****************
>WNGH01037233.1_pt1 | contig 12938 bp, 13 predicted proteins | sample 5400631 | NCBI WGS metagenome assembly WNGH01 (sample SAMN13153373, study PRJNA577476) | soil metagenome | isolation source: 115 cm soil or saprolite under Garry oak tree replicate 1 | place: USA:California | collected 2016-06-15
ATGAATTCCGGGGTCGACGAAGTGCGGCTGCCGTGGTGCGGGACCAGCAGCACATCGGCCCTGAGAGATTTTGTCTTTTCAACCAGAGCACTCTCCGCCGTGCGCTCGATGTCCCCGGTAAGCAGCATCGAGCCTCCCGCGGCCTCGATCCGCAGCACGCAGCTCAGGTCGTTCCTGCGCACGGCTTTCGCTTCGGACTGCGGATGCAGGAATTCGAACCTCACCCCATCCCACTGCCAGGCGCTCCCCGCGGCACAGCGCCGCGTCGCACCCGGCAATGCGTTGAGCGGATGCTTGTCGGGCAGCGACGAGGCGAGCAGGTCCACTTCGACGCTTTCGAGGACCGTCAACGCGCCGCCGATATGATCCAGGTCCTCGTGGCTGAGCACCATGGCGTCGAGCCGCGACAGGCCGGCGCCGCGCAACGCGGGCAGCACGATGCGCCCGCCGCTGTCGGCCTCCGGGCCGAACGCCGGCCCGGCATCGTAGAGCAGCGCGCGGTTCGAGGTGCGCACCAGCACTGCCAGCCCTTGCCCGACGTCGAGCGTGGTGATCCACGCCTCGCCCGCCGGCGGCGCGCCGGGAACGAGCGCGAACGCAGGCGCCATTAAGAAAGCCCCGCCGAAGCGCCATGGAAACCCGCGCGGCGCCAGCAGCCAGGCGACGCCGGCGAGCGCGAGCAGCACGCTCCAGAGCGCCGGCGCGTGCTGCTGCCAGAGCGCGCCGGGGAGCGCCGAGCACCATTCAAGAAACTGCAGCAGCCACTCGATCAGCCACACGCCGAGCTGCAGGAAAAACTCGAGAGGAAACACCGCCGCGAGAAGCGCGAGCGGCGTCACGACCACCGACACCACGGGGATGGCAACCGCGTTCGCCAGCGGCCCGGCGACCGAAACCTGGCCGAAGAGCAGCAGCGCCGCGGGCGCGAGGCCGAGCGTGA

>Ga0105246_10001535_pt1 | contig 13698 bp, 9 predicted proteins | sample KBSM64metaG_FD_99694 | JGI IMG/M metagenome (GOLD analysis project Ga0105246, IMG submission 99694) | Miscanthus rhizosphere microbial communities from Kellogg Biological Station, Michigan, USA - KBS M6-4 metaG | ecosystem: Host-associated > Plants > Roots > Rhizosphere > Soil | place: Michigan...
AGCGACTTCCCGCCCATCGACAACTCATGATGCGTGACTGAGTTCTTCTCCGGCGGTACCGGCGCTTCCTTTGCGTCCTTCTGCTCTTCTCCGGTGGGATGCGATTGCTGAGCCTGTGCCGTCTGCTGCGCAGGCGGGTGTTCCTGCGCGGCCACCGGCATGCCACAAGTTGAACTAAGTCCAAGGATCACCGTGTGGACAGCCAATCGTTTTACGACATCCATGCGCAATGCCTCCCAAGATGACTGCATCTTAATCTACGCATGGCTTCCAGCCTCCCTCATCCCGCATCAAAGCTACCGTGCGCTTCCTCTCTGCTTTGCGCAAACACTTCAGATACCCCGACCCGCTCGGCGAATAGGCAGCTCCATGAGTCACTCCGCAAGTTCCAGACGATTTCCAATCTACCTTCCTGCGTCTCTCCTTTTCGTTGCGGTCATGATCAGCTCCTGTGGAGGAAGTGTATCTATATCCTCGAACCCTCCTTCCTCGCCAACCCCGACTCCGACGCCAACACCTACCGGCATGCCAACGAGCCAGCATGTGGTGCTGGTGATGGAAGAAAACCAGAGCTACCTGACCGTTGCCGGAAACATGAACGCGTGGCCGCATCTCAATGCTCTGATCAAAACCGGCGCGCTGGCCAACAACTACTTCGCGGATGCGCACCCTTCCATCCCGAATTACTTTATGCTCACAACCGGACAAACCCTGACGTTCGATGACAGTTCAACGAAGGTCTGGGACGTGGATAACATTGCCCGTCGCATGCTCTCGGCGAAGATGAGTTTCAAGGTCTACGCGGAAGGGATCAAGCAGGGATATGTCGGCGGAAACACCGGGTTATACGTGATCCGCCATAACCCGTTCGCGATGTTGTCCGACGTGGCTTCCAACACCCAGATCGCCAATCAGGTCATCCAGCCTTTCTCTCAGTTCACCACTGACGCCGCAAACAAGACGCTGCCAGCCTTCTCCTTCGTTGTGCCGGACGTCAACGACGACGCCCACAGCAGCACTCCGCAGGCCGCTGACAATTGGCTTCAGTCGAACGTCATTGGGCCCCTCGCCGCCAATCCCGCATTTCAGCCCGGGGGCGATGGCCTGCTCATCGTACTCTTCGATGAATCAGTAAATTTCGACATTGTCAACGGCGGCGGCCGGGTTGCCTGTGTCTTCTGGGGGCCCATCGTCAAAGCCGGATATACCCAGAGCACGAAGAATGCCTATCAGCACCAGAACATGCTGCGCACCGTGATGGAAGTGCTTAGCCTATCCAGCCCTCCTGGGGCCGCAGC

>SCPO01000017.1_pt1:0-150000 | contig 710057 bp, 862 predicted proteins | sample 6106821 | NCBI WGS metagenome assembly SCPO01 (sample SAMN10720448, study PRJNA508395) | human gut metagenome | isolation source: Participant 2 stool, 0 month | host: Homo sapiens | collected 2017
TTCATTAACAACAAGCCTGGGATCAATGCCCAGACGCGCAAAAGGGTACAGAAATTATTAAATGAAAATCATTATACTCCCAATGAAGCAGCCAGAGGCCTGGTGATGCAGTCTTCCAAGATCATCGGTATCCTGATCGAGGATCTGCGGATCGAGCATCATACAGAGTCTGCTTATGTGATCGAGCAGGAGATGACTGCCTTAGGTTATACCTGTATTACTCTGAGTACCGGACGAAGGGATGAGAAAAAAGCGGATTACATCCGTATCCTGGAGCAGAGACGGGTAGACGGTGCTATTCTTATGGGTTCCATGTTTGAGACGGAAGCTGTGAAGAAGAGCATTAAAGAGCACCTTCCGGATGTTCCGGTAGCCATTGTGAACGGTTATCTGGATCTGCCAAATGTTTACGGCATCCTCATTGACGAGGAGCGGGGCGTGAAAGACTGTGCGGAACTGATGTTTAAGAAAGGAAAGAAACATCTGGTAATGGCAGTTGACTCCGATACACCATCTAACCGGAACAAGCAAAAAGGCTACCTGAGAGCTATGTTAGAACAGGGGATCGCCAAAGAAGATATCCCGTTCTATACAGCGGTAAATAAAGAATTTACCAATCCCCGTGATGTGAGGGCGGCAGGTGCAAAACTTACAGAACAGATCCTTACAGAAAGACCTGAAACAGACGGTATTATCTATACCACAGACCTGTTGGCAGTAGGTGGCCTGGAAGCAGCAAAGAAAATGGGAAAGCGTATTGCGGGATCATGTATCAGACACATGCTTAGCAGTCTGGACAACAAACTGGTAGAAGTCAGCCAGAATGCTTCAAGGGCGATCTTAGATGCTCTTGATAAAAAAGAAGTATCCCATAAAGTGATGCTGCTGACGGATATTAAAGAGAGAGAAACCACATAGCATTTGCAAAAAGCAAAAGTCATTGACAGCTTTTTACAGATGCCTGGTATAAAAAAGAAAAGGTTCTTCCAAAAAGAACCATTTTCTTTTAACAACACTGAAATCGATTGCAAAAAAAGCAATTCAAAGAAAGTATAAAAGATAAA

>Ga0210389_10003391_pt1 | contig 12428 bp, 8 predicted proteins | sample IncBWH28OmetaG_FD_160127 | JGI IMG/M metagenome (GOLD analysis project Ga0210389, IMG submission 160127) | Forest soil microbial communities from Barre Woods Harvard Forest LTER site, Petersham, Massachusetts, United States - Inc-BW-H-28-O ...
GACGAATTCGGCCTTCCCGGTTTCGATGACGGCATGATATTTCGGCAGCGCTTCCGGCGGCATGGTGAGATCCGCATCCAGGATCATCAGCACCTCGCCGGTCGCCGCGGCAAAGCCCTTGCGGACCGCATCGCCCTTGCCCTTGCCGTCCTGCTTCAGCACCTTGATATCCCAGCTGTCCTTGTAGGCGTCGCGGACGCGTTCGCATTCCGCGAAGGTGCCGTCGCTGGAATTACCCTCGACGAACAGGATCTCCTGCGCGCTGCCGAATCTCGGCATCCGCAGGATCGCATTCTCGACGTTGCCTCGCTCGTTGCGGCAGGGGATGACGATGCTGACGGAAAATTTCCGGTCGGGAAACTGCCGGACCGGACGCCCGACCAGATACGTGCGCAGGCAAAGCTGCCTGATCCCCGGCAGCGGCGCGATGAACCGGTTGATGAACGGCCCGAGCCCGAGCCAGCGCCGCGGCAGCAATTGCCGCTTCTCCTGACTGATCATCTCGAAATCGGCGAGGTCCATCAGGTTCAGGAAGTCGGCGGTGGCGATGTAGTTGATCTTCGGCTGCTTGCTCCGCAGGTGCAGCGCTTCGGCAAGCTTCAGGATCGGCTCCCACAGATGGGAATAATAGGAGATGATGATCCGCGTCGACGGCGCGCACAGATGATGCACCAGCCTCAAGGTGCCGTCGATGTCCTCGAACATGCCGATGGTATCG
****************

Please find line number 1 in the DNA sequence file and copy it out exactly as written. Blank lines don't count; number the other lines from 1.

>WNGH01037233.1_pt1 | contig 12938 bp, 13 predicted proteins | sample 5400631 | NCBI WGS metagenome assembly WNGH01 (sample SAMN13153373, study PRJNA577476) | soil metagenome | isolation source: 115 cm soil or saprolite under Garry oak tree replicate 1 | place: USA:California | collected 2016-06-15